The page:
MyAddonEvents = CreateFrame("Frame", "MyAddonEventFrame")

MyAddonEvents:RegisterEvent("PLAYER_ENTERING_WORLD")
MyAddonEvents:SetScript("OnEvent", MyAddonEventHandler)

MyAddonEventHandler = function(self, event, ...)

if event == "PLAYER_ENTERING_WORLD" then
--do something useful
end
end


This is an example of poluting the global namespace, as now the entire UI has access to: MyAddonEvents, MyAddonEventFrame, MyAddonEventHandler. This is very trivial to rewrite to not expose anything to the global namespace:

local events = CreateFrame("Frame")
local handler = function(self, event, ...)

if event == "PLAYER_ENTERING_WORLD" then
--do something useful
end

end

events:RegisterEvent("PLAYER_ENTERING_WORLD")
events:SetScript("OnEvent", handler)


This version exposes nothing to the global namespace, and performs exactly the same function (you can even get rid of the handler variable and just pass the function directly into SetScript).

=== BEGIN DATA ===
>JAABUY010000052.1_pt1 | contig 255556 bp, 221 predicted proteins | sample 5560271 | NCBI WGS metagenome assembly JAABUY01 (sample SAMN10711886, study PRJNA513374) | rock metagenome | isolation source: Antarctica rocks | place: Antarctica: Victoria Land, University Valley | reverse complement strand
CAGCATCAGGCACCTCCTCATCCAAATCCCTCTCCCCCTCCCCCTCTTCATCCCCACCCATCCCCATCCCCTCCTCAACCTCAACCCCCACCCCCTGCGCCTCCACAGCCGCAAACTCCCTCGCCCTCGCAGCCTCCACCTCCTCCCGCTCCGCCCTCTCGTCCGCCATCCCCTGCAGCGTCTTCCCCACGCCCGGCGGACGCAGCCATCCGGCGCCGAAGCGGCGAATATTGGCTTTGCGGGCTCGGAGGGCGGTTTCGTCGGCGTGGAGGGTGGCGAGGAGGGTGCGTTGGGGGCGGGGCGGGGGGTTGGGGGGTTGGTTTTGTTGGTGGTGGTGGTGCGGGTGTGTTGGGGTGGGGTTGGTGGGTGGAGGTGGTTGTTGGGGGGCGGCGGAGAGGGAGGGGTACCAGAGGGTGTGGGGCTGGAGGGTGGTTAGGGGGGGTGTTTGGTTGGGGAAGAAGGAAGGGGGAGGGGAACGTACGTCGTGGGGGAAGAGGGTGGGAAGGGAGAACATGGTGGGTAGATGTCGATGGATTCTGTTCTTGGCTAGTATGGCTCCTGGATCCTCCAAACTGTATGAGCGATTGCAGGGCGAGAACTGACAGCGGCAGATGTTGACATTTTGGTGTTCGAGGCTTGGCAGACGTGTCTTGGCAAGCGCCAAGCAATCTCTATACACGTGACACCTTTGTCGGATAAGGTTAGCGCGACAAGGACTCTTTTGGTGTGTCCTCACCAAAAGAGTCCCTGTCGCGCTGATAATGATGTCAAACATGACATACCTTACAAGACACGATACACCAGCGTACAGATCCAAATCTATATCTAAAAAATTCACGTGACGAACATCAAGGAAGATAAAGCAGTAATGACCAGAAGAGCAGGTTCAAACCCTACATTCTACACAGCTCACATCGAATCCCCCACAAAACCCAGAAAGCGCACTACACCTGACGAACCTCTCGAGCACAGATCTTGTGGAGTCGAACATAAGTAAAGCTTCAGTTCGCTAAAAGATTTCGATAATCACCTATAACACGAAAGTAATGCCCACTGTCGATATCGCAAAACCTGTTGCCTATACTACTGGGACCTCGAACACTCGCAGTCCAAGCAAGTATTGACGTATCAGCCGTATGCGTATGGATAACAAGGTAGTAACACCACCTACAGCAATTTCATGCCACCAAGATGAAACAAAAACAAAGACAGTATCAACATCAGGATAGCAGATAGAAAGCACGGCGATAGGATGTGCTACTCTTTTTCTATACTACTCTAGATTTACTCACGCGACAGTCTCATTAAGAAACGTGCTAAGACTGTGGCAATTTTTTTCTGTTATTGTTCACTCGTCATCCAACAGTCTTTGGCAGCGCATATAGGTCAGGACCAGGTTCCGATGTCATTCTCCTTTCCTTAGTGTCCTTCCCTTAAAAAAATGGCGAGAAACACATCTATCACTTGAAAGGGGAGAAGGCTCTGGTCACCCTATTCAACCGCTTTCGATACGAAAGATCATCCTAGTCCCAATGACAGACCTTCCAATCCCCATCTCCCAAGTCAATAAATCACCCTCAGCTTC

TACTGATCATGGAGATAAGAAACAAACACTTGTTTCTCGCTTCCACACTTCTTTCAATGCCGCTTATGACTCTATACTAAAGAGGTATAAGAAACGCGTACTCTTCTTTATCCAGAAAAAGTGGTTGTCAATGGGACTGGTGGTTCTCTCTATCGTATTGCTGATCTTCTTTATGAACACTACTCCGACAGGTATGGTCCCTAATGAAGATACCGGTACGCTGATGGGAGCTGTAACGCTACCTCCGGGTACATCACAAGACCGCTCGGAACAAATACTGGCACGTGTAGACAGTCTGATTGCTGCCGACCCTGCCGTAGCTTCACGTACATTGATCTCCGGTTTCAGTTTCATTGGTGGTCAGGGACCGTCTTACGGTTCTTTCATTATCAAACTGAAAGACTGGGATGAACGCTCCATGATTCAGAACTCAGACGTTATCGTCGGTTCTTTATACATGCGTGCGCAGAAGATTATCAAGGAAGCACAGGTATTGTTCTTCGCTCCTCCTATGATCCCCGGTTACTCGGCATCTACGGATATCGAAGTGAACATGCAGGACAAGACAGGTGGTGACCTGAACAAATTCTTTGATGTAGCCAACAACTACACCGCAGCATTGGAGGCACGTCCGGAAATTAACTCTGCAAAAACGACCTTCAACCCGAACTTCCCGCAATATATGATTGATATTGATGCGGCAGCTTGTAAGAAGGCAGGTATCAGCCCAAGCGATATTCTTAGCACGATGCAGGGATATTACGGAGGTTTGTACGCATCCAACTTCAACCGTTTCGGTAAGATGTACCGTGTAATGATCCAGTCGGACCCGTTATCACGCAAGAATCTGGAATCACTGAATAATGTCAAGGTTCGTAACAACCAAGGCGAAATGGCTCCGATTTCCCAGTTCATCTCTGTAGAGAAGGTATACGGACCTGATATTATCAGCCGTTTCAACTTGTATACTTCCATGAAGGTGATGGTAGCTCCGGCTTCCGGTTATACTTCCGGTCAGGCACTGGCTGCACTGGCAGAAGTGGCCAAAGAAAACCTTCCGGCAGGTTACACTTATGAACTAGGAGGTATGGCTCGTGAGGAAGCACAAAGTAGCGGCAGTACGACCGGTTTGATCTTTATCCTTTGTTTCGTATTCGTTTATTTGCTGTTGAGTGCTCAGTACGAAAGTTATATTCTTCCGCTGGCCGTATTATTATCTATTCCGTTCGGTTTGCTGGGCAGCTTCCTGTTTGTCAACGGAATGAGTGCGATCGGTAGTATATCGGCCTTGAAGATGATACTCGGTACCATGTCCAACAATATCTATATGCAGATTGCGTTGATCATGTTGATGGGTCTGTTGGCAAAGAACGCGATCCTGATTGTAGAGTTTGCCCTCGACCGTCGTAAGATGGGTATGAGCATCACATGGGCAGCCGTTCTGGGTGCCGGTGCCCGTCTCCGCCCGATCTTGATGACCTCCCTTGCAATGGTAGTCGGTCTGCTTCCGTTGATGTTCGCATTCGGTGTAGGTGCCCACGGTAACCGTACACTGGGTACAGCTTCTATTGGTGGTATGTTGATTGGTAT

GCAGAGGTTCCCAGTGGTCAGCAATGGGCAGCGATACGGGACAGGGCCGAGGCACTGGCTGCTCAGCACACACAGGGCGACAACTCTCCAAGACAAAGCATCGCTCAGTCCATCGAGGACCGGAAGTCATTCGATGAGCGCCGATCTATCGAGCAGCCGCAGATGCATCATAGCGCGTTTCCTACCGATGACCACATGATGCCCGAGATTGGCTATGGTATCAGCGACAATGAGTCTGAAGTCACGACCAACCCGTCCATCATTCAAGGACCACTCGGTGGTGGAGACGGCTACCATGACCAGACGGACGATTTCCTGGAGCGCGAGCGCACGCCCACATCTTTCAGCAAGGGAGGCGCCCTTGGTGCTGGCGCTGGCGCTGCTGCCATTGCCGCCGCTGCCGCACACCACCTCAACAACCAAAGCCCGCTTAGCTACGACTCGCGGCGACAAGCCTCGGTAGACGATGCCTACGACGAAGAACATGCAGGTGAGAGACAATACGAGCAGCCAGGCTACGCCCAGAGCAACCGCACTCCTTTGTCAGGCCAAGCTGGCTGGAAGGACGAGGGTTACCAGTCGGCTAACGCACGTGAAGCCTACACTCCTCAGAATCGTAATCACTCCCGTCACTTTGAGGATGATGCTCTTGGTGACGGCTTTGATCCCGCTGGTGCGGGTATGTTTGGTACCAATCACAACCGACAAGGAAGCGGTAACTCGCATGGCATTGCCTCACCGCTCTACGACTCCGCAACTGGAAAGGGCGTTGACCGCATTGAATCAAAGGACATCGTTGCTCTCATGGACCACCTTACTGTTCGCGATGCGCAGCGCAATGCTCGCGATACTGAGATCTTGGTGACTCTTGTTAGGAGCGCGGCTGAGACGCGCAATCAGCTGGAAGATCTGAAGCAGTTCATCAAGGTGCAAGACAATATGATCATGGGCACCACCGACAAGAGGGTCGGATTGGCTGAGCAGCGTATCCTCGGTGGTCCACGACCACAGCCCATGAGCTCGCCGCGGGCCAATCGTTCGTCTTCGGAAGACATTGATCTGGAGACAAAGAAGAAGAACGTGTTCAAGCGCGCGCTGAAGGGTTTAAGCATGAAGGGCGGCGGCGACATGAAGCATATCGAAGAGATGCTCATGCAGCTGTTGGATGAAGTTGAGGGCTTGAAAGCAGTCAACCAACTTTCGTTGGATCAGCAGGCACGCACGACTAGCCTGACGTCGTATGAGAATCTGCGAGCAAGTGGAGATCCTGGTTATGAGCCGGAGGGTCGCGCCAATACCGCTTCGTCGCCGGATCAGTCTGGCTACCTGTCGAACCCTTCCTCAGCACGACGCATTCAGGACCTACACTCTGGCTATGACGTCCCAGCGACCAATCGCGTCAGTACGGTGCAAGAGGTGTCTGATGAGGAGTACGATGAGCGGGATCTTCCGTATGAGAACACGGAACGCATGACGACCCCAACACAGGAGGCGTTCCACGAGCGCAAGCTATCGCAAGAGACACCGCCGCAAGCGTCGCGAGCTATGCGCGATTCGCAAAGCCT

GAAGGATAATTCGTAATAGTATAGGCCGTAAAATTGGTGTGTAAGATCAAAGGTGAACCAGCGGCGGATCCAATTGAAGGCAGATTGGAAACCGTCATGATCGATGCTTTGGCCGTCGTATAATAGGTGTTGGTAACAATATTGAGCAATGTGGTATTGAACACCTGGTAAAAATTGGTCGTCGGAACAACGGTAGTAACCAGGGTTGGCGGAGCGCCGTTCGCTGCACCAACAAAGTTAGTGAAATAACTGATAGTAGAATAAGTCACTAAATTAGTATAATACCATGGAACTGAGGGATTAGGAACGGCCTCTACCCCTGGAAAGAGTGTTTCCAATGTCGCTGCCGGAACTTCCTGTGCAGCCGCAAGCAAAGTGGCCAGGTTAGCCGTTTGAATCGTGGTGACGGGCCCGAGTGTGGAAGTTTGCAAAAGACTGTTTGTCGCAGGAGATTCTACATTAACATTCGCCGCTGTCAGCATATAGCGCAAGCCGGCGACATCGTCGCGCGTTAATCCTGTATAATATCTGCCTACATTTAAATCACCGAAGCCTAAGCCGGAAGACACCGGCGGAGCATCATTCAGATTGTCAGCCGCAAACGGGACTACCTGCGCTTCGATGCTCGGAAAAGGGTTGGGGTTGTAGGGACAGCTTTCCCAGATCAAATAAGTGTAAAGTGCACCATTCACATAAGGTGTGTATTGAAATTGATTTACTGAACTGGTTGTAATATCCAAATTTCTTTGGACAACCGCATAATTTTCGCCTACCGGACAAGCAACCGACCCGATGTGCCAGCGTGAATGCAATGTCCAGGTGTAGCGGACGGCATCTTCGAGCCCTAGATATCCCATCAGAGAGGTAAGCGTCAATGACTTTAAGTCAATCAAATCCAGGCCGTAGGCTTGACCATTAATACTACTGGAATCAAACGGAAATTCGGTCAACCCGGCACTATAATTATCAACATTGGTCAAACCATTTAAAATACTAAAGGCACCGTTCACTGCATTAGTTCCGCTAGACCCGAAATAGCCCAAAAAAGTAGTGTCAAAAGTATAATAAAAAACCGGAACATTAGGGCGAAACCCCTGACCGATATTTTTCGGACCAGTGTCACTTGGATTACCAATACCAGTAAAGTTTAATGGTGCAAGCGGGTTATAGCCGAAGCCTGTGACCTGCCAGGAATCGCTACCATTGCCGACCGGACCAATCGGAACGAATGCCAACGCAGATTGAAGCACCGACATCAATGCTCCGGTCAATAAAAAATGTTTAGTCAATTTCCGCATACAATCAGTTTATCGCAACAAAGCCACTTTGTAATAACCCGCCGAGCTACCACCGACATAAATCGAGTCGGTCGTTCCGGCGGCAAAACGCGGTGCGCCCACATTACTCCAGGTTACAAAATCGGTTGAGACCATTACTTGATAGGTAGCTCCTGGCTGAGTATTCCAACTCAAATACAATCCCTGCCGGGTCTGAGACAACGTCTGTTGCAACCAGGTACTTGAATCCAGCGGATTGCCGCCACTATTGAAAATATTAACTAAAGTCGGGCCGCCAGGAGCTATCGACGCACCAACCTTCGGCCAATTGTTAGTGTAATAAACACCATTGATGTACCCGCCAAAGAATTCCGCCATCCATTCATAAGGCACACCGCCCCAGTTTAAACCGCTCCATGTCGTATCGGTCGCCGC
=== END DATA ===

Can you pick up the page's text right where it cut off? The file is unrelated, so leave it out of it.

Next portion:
However, by writing your code like this, you can’t access any of this from another file (either a lua file, or shudder a frameXml file), but using namespaces we can get around this limitation without polluting the global namespace.

## Splitting into Separate Files

So, how to access local variables in other files? Well Warcraft addons come with a feature where all lua files are provided with two arguments: addon and ns. The first of these is a string of the addon name, and the second is an empty table. I almost never use the addon parameter, but the ns (or “namespace”) parameter is key to everything.

You can access these two variables by writing this as the first line of your lua file: